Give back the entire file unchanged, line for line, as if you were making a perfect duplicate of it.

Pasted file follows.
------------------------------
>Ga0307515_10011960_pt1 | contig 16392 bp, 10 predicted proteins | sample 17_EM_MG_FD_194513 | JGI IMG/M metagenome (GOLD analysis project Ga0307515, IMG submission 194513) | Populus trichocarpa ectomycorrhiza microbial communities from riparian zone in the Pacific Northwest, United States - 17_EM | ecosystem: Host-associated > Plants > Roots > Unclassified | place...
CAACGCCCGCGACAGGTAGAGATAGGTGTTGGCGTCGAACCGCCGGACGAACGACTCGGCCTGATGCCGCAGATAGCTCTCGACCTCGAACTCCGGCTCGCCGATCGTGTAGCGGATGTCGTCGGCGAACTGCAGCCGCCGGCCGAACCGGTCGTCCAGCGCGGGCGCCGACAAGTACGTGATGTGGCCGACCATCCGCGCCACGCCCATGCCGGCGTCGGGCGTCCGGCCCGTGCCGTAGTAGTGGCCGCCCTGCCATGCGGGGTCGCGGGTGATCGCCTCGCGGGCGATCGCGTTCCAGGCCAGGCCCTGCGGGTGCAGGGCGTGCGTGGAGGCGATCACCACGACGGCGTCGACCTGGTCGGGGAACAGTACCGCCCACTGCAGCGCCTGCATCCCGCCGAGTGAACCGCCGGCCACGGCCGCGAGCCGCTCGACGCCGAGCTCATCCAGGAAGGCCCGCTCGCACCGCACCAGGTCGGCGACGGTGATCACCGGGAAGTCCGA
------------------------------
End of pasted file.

>Ga0307515_10011960_pt1 | contig 16392 bp, 10 predicted proteins | sample 17_EM_MG_FD_194513 | JGI IMG/M metagenome (GOLD analysis project Ga0307515, IMG submission 194513) | Populus trichocarpa ectomycorrhiza microbial communities from riparian zone in the Pacific Northwest, United States - 17_EM | ecosystem: Host-associated > Plants > Roots > Unclassified | place...
CAACGCCCGCGACAGGTAGAGATAGGTGTTGGCGTCGAACCGCCGGACGAACGACTCGGCCTGATGCCGCAGATAGCTCTCGACCTCGAACTCCGGCTCGCCGATCGTGTAGCGGATGTCGTCGGCGAACTGCAGCCGCCGGCCGAACCGGTCGTCCAGCGCGGGCGCCGACAAGTACGTGATGTGGCCGACCATCCGCGCCACGCCCATGCCGGCGTCGGGCGTCCGGCCCGTGCCGTAGTAGTGGCCGCCCTGCCATGCGGGGTCGCGGGTGATCGCCTCGCGGGCGATCGCGTTCCAGGCCAGGCCCTGCGGGTGCAGGGCGTGCGTGGAGGCGATCACCACGACGGCGTCGACCTGGTCGGGGAACAGTACCGCCCACTGCAGCGCCTGCATCCCGCCGAGTGAACCGCCGGCCACGGCCGCGAGCCGCTCGACGCCGAGCTCATCCAGGAAGGCCCGCTCGCACCGCACCAGGTCGGCGACGGTGATCACCGGGAAGTCCGA